Sean Moncrieff: ‘Being part of the elite isn’t as elite as it used to be’
The ‘elite’ accusation is all too often a rhetorical trick, the main purpose of which is to get other people to shut up
Donald Trump: Elite? Me? Photograph: Brendan McDermid/Reuters
When people are trying to flog you stuff, they think carefully about what socio-economic group you are in. And right at the top of this is the ABC1 category.
They have the best education, the best-paid jobs and the nicest houses. They drink wine and read books and go to plays. They’ve probably had their photograph taken with someone famous, like Brian O’Driscoll or Anne Enright.
You could say they are the elite; yet they make up 41 per cent of adults in this country.
Being part of the elite isn’t as elite as it used to be. You’ve got the Political Elite, the Wealthy Elite, the Secular Elite, the Cultural Elite, the Educated Elite, the Urban Elite and the Bureaucratic Elite.
If I have omitted your version of elitism, my apologies but there’s such an abundance of it now. Elitism is also so varied. All we can say for sure is that being part of the elite is a bad thing. Anyone with a political view different to yours is almost certainly in one of those elites. Or you are.
Inevitably, there are (elitist) pedants who claim that this makes the word more subjective and difficult to define. It depends less on objective indicators and more on what others think of you; even if they know little or nothing about you. Especially if they know little or nothing about you. The elite can just be other people you don’t like.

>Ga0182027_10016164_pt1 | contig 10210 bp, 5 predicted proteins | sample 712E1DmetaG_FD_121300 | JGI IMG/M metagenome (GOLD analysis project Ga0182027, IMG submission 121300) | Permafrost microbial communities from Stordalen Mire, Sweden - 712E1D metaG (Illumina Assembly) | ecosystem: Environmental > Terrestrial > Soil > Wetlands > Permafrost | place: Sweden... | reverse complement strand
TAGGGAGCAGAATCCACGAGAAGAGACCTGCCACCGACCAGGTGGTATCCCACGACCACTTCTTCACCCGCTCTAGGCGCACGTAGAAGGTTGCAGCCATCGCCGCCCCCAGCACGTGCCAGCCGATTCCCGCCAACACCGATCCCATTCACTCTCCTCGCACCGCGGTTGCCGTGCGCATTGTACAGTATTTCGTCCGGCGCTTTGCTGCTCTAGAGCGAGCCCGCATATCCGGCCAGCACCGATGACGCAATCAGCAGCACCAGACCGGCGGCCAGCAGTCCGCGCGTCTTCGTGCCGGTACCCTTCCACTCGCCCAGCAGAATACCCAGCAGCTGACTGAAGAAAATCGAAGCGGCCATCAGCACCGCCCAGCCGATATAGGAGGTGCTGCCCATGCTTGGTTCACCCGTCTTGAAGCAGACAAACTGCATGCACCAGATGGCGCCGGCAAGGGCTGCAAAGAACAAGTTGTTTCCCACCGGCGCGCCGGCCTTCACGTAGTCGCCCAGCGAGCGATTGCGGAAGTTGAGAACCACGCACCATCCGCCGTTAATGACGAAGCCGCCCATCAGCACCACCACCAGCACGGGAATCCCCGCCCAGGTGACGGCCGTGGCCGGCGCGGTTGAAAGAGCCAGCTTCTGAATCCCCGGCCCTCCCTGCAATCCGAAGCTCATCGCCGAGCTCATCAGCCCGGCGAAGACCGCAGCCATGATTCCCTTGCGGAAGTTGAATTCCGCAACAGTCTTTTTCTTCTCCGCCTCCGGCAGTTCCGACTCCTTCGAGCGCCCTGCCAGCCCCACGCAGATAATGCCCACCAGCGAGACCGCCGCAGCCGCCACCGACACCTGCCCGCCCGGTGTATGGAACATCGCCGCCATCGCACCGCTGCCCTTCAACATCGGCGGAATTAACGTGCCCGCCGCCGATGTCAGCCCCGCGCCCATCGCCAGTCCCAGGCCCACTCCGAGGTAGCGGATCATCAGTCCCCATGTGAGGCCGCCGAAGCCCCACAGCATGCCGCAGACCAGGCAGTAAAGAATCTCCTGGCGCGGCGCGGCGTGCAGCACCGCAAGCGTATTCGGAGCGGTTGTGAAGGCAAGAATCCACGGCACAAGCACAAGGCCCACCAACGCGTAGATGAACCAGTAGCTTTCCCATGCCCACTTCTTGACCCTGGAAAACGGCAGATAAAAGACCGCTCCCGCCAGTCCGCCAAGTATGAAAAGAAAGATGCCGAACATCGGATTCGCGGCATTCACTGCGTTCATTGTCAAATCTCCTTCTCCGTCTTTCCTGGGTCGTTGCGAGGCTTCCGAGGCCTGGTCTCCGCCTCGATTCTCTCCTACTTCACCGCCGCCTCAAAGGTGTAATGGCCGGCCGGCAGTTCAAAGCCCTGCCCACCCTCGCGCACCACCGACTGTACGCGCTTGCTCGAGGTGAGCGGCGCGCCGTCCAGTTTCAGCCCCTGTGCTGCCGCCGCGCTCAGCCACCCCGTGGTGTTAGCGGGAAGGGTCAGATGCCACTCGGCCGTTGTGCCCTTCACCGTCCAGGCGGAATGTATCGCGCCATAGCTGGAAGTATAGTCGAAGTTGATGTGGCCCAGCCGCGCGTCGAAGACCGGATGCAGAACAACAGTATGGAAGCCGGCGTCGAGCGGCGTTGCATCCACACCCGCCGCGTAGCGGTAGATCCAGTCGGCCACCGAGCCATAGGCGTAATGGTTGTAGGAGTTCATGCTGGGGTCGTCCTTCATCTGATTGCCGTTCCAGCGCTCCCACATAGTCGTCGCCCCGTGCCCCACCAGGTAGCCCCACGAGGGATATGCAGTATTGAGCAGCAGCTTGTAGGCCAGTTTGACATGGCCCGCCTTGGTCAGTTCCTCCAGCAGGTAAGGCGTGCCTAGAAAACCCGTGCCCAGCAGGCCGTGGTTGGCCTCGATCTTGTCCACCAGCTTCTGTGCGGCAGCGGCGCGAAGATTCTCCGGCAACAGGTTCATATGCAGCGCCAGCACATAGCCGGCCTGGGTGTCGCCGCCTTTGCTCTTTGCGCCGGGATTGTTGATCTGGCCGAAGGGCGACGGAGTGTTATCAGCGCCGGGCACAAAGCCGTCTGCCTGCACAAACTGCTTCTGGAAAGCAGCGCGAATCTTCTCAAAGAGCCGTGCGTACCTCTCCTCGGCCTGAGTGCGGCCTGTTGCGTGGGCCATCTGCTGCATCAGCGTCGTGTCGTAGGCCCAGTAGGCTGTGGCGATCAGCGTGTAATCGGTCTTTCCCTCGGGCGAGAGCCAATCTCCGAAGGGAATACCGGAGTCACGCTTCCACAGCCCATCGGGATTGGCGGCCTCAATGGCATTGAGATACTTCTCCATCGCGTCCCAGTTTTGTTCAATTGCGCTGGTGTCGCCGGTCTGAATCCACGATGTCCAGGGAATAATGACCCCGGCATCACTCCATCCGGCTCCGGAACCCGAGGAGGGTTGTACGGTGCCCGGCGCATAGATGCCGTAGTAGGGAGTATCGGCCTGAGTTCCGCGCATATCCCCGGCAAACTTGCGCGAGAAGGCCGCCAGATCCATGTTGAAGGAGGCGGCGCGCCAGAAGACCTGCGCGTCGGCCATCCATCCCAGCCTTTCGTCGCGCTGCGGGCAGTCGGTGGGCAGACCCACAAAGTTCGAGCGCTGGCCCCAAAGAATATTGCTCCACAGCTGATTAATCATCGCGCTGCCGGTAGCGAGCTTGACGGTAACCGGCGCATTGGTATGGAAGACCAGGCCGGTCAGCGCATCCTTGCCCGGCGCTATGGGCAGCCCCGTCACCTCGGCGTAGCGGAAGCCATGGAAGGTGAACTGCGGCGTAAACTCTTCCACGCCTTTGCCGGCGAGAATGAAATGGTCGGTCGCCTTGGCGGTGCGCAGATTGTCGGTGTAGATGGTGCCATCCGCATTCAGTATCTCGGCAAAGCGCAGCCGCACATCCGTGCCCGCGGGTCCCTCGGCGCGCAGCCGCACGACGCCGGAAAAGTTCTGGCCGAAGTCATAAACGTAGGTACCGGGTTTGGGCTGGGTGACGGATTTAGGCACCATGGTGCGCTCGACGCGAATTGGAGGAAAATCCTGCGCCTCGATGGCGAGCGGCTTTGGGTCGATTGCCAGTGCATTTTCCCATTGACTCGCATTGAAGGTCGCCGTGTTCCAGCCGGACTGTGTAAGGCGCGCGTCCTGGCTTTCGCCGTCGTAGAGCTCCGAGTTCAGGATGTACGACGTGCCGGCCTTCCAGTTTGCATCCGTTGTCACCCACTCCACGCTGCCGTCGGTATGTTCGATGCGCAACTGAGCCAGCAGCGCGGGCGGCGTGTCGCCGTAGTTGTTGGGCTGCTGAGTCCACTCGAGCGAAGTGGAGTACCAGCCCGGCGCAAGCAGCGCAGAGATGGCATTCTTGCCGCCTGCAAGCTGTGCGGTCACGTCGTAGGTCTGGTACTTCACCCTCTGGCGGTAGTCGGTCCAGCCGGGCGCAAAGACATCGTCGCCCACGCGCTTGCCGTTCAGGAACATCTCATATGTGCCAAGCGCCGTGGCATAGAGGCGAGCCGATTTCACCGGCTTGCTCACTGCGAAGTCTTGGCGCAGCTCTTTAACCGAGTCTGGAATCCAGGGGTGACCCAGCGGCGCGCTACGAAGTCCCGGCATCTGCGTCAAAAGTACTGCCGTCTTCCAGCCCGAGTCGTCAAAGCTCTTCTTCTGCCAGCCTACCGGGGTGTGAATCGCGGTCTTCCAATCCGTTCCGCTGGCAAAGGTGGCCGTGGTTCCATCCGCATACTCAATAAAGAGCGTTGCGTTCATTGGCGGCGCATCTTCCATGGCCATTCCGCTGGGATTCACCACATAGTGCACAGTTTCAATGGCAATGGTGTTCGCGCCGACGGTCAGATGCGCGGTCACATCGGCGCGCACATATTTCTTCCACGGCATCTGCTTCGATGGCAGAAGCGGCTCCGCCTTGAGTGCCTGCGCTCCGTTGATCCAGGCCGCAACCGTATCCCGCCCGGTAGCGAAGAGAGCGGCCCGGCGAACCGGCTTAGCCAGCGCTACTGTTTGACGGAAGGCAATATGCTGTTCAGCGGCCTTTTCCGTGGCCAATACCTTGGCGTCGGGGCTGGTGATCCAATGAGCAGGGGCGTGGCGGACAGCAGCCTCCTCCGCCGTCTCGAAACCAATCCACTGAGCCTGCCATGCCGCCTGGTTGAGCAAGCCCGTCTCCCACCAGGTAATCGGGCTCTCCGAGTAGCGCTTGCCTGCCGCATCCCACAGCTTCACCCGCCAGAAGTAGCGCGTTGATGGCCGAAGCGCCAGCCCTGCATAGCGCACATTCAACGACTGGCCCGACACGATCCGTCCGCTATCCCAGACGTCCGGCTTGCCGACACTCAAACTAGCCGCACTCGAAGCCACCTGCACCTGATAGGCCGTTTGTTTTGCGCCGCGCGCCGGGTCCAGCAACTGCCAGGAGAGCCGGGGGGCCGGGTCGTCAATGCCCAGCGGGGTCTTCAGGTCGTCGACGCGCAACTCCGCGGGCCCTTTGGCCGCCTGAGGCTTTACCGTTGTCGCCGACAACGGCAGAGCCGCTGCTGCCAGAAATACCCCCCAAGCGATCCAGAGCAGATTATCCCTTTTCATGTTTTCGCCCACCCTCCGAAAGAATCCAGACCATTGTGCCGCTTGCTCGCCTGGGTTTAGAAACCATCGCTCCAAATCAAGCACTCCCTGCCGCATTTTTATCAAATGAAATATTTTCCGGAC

Elitists can even charge each other with being part of the elite.
Not too long ago the former British prime minister John Major was accused of being part of the “European elite” – but the accusation came from the Eton and Oxford-educated Jacob Rees-Mogg.
Earlier this year The Beano sent a letter to Rees-Mogg claiming he had violated the copyright of their character Walter The Softy, mostly through aping Walter’s snootiness.
There was once a time when “elite” referred to a clearly defined ruling stratum of society. Now it seems to refer to anyone whose circumstances have insulated them from “real” life; the accusers defining both the nature of that reality and the insulation.
Of course there are obscenely wealthy and powerful people who may live in narcissistic bubbles. The one per cent. But for the remaining 99 per cent – even for those who went to private school or grew up in wealthy homes – it’s increasingly difficult to live in a balkanised society; there’s too much available information about other people.
Lived experience is of course important, but you don’t have to be poor to have some sense of what poverty is like, or be an immigrant to know that racism is vile. You just need information, imagination and empathy.
You didn’t need to be gay to vote for same-sex marriage or be in a crisis pregnancy to want to repeal the Eighth Amendment.
Even the out-of-touch political elite accusation is often bogus, especially in Ireland where our clientalist system demands that politicians entertain every slight change of mood from constituents.
The “elite” accusation is all too often a rhetorical trick, the main purpose of which is to get other people to shut up. It’s the new reverse-snowflakiness, where “ordinary” people might be offended if the “elite”, including the “media-elite” (many of whom are also members of the more military-sounding PC-Brigade) say what they think.
But there is some good news here.
Unsurprisingly, the world champion of anti-elitism is Donald Trump. President Trump valiantly battles the out-of-touch “Washington elite”, no doubt fuelled by his in-depth knowledge of what life is like for ordinary people. As you know, he’s a billionaire who prior to living in the White House resided in a gold tower with his name on it.
If that’s not elitist, there’s hope for all of us.